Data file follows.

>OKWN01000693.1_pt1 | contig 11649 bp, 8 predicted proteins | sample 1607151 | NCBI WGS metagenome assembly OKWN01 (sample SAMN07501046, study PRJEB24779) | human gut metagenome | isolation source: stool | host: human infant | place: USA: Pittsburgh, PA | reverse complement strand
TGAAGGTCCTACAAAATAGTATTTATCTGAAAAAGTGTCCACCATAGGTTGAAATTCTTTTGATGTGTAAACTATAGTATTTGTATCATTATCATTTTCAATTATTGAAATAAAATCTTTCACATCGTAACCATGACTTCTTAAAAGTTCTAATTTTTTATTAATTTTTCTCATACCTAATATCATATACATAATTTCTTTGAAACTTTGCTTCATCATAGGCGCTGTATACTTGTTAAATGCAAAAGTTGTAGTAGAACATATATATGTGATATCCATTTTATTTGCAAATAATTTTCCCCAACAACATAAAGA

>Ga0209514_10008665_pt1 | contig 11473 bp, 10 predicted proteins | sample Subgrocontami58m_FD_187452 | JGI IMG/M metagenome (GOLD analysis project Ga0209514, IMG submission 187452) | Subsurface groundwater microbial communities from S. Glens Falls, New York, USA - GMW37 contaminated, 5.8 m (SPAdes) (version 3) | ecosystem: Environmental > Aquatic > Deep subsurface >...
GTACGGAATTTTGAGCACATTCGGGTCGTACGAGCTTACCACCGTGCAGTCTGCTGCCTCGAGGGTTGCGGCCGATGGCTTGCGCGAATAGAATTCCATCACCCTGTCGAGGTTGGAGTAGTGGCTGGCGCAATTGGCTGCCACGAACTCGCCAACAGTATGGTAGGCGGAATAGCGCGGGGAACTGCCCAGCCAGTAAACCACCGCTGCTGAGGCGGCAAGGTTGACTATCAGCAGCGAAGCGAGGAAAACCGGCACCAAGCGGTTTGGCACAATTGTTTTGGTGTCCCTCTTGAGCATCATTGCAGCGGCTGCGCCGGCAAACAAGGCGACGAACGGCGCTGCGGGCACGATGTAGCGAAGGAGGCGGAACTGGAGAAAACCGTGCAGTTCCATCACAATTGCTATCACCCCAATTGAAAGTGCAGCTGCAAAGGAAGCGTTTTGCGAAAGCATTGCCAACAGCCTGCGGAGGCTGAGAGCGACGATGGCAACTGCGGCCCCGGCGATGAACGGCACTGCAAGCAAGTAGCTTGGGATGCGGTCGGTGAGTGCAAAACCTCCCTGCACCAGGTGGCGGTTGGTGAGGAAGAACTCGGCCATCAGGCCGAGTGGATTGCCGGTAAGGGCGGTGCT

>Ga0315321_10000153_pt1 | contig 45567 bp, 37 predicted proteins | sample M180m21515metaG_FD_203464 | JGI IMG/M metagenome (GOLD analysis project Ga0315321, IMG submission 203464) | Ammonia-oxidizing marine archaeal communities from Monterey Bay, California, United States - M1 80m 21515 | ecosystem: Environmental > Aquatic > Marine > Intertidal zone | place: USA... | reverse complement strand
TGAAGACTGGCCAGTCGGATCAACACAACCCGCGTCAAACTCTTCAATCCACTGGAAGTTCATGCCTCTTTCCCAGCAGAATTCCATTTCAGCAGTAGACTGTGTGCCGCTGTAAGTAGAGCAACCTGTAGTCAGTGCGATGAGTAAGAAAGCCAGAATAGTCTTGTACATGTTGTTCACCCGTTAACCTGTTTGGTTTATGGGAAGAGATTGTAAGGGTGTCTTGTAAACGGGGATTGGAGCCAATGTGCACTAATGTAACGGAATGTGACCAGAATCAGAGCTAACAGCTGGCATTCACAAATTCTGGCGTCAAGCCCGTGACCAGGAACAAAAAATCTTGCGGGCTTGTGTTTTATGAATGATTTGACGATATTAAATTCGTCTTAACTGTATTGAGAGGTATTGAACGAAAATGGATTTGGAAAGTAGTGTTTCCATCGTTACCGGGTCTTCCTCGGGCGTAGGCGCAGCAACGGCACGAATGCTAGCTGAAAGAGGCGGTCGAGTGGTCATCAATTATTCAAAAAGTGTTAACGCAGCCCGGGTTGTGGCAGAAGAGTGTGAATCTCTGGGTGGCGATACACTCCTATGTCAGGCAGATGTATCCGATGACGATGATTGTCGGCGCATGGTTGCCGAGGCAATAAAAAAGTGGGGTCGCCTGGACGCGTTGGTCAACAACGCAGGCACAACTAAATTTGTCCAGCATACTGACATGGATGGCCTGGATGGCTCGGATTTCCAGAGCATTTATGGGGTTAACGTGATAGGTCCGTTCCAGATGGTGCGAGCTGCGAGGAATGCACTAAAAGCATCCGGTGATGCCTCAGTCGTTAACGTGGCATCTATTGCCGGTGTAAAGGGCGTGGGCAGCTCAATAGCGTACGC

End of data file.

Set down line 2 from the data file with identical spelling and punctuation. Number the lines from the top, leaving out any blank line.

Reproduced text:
TGAAGGTCCTACAAAATAGTATTTATCTGAAAAAGTGTCCACCATAGGTTGAAATTCTTTTGATGTGTAAACTATAGTATTTGTATCATTATCATTTTCAATTATTGAAATAAAATCTTTCACATCGTAACCATGACTTCTTAAAAGTTCTAATTTTTTATTAATTTTTCTCATACCTAATATCATATACATAATTTCTTTGAAACTTTGCTTCATCATAGGCGCTGTATACTTGTTAAATGCAAAAGTTGTAGTAGAACATATATATGTGATATCCATTTTATTTGCAAATAATTTTCCCCAACAACATAAAGA